Whichever way it is told, the descent into the Underworld is no easy matter. It’s paved with tragedy and sorrow, a sundering of what once was. Persephone ends up in Elysium or “the apple land” as Robert Graves translates it, an orchard island where good people came after death. She spends half the year there, living among fruit and trees. When she arises from the ground, her mother springs to meet her and Spring bursts forth from the reunion.
Clarissa Pinkola Estés, writer of “Women Who Run with Wolves” and a fabulous Jungian analyst, walked me through a retelling of Persephone, fleshing out the inkling I had of Persephone’s desire and willingness to go to the Underworld. Desire and resistance are not incompatible emotions and the Greek Persephone’s resistance and her earlier predecessor’s willingness reflect how the two can twine together.
Persephone holds out the apple of promise- for our terrible times of pain and anguish. Death must come for rebirth. I still have no understanding of why this is but I hang onto the hope that it is true. The natural world cycles this story over and again. Life can be beautiful even in the Underworld and just as Persephone is united with her husband, so are we forcibly united with ourselves as we pass through dark times.
As we walk towards the darkest time of the year, Persephone descends with us. The light will come back, Spring will rupture forth but for now, the darkness and all that it carries comes near. It arrives whether we would have it or not and it’ll do its work whether we would have it or no. Necessary and potent, there is work going on at this grey time. A grasp of this season’s inevitably and a belief that all is not lost, that good work is being done, this is the legacy Persephone grants us.
Inspired by Dana’s beautiful nature mandalas, I set out to make my own. I have little experience in mandalas except reading about the sand mandalas the Tibetan monks make. They create complex circular designs out of sand and then ritualistically destroyed their creation, ceremonies and prayers lifted up during the end.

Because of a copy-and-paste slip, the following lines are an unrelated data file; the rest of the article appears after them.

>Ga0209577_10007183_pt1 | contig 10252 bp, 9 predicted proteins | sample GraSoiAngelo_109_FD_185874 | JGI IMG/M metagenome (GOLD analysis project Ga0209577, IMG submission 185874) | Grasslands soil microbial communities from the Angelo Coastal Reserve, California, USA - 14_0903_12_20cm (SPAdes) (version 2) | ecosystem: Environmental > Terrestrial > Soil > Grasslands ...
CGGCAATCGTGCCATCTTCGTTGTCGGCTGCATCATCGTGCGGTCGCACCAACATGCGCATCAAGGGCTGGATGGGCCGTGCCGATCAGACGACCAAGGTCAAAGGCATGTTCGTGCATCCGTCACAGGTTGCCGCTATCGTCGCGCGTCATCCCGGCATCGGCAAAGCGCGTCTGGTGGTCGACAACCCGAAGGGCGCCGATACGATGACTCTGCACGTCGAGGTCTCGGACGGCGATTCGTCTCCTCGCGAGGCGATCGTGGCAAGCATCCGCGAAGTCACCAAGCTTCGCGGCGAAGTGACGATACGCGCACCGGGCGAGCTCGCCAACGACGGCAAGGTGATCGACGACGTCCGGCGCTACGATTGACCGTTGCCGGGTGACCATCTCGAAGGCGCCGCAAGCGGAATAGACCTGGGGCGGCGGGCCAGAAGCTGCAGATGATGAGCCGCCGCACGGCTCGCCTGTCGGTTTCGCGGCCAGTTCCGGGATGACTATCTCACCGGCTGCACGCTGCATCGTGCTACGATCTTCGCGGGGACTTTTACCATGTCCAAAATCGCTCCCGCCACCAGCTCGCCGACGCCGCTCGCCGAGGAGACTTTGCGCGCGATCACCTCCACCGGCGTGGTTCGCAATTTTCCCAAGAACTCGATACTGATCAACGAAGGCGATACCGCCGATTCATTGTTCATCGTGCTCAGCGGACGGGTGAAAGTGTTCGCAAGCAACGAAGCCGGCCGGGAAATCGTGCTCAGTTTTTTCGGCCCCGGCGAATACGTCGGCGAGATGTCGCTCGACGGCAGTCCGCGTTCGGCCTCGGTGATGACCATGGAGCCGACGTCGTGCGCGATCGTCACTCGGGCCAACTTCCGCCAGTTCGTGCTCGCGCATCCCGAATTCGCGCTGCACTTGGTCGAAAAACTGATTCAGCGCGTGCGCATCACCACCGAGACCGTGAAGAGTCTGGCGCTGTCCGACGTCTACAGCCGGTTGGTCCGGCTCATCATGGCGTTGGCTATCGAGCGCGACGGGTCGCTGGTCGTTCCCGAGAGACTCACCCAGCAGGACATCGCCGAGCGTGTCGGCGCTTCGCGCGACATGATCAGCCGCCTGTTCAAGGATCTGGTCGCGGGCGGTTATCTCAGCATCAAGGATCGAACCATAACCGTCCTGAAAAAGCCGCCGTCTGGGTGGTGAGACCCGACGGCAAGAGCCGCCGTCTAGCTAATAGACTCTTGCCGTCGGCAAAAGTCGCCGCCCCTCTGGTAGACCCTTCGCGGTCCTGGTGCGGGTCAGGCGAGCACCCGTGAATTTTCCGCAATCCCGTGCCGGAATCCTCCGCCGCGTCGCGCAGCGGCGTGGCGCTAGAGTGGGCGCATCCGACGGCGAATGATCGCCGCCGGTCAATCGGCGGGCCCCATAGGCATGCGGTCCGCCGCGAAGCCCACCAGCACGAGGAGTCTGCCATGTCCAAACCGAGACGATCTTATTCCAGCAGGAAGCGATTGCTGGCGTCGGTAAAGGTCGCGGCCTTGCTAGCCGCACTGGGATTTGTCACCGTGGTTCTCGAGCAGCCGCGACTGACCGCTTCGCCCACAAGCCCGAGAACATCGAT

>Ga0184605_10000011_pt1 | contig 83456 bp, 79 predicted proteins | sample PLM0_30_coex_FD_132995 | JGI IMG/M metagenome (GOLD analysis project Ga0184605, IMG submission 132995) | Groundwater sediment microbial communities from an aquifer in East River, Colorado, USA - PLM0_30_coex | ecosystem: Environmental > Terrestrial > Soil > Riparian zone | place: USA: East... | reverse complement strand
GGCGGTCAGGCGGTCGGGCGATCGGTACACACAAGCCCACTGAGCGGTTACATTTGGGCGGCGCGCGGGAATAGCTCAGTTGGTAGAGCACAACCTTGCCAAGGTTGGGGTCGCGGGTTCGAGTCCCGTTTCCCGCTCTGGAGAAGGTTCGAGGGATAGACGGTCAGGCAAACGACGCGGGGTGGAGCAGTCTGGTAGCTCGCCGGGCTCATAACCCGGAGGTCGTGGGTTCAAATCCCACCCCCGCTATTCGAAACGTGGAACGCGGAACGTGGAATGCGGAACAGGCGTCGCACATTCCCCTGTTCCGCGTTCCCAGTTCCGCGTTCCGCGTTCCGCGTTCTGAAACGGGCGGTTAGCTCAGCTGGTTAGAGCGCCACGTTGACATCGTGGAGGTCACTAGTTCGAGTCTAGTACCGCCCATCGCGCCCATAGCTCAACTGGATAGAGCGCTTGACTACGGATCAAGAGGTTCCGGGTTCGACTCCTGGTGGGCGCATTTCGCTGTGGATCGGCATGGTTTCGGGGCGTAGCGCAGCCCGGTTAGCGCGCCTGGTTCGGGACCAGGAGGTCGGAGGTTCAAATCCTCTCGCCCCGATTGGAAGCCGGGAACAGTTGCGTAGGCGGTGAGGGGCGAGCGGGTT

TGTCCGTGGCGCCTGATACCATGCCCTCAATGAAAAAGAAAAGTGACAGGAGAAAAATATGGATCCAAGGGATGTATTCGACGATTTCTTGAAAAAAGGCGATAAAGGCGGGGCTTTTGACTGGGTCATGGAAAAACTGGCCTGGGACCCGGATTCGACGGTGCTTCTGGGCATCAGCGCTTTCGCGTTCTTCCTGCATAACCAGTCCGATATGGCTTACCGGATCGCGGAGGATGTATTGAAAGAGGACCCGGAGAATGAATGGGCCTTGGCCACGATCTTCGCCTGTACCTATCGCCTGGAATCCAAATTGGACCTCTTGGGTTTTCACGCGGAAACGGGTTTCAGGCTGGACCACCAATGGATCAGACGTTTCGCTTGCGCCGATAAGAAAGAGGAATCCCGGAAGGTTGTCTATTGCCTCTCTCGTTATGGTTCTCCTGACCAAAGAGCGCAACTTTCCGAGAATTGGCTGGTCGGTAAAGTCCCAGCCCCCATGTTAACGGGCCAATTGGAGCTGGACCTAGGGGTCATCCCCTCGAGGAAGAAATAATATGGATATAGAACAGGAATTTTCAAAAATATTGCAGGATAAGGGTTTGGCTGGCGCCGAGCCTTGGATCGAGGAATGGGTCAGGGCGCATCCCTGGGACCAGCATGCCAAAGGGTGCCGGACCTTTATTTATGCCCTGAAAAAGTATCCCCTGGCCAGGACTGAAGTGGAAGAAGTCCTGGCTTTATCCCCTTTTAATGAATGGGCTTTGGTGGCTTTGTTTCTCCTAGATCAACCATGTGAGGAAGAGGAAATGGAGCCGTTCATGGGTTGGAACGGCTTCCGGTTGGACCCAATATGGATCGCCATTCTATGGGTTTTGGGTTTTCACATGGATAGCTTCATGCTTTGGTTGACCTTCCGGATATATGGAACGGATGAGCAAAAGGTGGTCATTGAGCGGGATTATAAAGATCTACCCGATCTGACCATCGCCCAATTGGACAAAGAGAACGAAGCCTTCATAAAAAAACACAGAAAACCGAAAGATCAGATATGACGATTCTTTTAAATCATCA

I set out in the morning with a bag and a husband and we skirted along the hems of native plants growing in profusion along a creek. I always hesitate to pick flowers. It feels cruel tearing the flower asunder from the mother plant and as much as I love bouquets of fresh flowers, I rarely indulge. Today however, I sniffed the breeze and began to pluck tiny purple Michaelmas daisies, dropping them into a pouch as I went along. After dodging assorted bumblebees and harvesting a few flowers, I marveled at how many flowers were left. It’s as if I never touched them, so many still tilted purple under the sun. I prayed a quiet “Thank You” for the bounty of the flowers and sent a few lavender buds into the breeze in an attempt to return what I had taken. We moved onto a sumac bush.
What I did not expect was while I gathered, I felt my heart threading its way through the rising vegetation and then along the water of the cool creek glinting below. For the first time in my life, I did not want to leave my current home. The thought of leaving this small piece of restored land, profuse with flowers, bugs and animals, suddenly wrenched my heart out. I come from a long line of wanderers (as I think most Americans do) and I have always wondered where we would wander next after this home. This time, however, I did not want to wander. My hands were joined to the land as I nimbly picked leaves and flowers and now my heart was as well.
Leaves, flowers, and crabapples in hand, we wandered back and I began to build my mandala, spinning out a circle that radiated from three glowing daisies in the center. I built the art knowing that it would come swiftly apart and be sent back into the world. A certain joy caught up with me then- the joy of freedom. It’s a very gentle feeling, very small but it grew as I added leaf after leaf and flowers after flower to the circles. It continued on even as I ripped the mandala apart, sending the bounty back to the outdoors. As I cleaned up the litter and tiny bugs fallen from the petals, I reflected on how the mandala wasn’t to make money, to further my career or anything like that. It was a celebration of play. It was the gathering, the creation of beauty and then the destruction that is so necessary to our lives. The materials I loosened from the plants and trees were now settling into the earth for the next growth cycle. My internal load was lightened as well during this simple ritual. Making a mandala clears the mind and sweetly teaches the lesson of letting go. As we head into winter, I look forward to making more mandalas out of what the season offers. Even in the depths of dark cold, there will be a few twigs and berries to lend themselves to creation.